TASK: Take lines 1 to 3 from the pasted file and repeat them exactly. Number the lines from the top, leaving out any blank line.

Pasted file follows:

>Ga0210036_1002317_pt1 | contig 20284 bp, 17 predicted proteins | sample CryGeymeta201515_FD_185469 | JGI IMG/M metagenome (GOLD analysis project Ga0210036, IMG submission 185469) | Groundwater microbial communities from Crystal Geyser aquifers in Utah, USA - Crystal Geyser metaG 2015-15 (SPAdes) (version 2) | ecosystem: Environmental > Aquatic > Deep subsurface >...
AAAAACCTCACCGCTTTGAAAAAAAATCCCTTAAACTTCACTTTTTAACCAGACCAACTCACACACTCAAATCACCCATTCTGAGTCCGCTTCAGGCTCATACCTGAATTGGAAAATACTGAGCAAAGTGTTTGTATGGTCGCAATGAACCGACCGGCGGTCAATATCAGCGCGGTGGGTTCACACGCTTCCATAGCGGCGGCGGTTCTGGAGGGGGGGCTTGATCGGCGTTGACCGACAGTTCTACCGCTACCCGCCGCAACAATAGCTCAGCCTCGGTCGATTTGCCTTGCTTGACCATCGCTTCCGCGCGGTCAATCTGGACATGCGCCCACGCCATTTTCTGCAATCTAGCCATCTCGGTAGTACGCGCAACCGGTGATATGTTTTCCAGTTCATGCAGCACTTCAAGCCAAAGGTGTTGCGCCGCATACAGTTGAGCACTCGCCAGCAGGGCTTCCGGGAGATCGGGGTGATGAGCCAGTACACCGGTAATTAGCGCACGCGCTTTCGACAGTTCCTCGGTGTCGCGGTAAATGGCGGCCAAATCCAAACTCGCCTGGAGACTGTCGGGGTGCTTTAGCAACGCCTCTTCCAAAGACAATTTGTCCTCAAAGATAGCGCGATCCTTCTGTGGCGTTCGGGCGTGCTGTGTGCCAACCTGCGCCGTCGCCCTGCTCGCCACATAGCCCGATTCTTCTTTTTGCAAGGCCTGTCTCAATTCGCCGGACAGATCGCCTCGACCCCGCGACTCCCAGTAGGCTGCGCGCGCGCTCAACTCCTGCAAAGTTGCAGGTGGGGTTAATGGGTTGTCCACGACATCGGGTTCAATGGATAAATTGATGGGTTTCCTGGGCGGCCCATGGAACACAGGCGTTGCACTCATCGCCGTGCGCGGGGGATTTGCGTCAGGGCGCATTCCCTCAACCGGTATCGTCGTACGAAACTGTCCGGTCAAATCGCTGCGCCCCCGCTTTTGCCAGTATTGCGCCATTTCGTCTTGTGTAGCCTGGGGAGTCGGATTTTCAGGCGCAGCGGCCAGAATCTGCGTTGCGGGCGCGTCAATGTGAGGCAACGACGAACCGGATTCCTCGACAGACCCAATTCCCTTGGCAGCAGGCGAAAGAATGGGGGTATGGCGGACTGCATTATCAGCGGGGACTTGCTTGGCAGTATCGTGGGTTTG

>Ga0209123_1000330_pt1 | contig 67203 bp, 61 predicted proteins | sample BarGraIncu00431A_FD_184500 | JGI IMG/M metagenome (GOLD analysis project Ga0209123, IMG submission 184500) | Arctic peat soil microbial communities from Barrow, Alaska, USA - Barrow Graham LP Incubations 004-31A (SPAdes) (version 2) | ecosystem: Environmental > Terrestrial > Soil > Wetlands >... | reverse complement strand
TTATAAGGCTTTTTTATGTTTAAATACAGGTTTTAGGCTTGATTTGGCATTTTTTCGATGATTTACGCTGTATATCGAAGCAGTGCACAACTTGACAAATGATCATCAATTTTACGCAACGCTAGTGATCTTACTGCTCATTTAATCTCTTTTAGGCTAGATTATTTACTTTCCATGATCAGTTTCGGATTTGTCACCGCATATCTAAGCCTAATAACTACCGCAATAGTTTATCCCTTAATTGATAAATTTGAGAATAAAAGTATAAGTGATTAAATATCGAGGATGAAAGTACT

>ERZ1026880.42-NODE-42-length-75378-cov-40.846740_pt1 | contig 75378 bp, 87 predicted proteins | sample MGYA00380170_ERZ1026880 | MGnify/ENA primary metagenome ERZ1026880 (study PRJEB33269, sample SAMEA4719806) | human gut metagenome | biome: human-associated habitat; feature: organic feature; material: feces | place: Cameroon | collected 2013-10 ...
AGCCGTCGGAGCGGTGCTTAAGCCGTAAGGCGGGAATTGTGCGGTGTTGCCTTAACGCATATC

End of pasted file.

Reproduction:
>Ga0210036_1002317_pt1 | contig 20284 bp, 17 predicted proteins | sample CryGeymeta201515_FD_185469 | JGI IMG/M metagenome (GOLD analysis project Ga0210036, IMG submission 185469) | Groundwater microbial communities from Crystal Geyser aquifers in Utah, USA - Crystal Geyser metaG 2015-15 (SPAdes) (version 2) | ecosystem: Environmental > Aquatic > Deep subsurface >...
AAAAACCTCACCGCTTTGAAAAAAAATCCCTTAAACTTCACTTTTTAACCAGACCAACTCACACACTCAAATCACCCATTCTGAGTCCGCTTCAGGCTCATACCTGAATTGGAAAATACTGAGCAAAGTGTTTGTATGGTCGCAATGAACCGACCGGCGGTCAATATCAGCGCGGTGGGTTCACACGCTTCCATAGCGGCGGCGGTTCTGGAGGGGGGGCTTGATCGGCGTTGACCGACAGTTCTACCGCTACCCGCCGCAACAATAGCTCAGCCTCGGTCGATTTGCCTTGCTTGACCATCGCTTCCGCGCGGTCAATCTGGACATGCGCCCACGCCATTTTCTGCAATCTAGCCATCTCGGTAGTACGCGCAACCGGTGATATGTTTTCCAGTTCATGCAGCACTTCAAGCCAAAGGTGTTGCGCCGCATACAGTTGAGCACTCGCCAGCAGGGCTTCCGGGAGATCGGGGTGATGAGCCAGTACACCGGTAATTAGCGCACGCGCTTTCGACAGTTCCTCGGTGTCGCGGTAAATGGCGGCCAAATCCAAACTCGCCTGGAGACTGTCGGGGTGCTTTAGCAACGCCTCTTCCAAAGACAATTTGTCCTCAAAGATAGCGCGATCCTTCTGTGGCGTTCGGGCGTGCTGTGTGCCAACCTGCGCCGTCGCCCTGCTCGCCACATAGCCCGATTCTTCTTTTTGCAAGGCCTGTCTCAATTCGCCGGACAGATCGCCTCGACCCCGCGACTCCCAGTAGGCTGCGCGCGCGCTCAACTCCTGCAAAGTTGCAGGTGGGGTTAATGGGTTGTCCACGACATCGGGTTCAATGGATAAATTGATGGGTTTCCTGGGCGGCCCATGGAACACAGGCGTTGCACTCATCGCCGTGCGCGGGGGATTTGCGTCAGGGCGCATTCCCTCAACCGGTATCGTCGTACGAAACTGTCCGGTCAAATCGCTGCGCCCCCGCTTTTGCCAGTATTGCGCCATTTCGTCTTGTGTAGCCTGGGGAGTCGGATTTTCAGGCGCAGCGGCCAGAATCTGCGTTGCGGGCGCGTCAATGTGAGGCAACGACGAACCGGATTCCTCGACAGACCCAATTCCCTTGGCAGCAGGCGAAAGAATGGGGGTATGGCGGACTGCATTATCAGCGGGGACTTGCTTGGCAGTATCGTGGGTTTG

>Ga0209123_1000330_pt1 | contig 67203 bp, 61 predicted proteins | sample BarGraIncu00431A_FD_184500 | JGI IMG/M metagenome (GOLD analysis project Ga0209123, IMG submission 184500) | Arctic peat soil microbial communities from Barrow, Alaska, USA - Barrow Graham LP Incubations 004-31A (SPAdes) (version 2) | ecosystem: Environmental > Terrestrial > Soil > Wetlands >... | reverse complement strand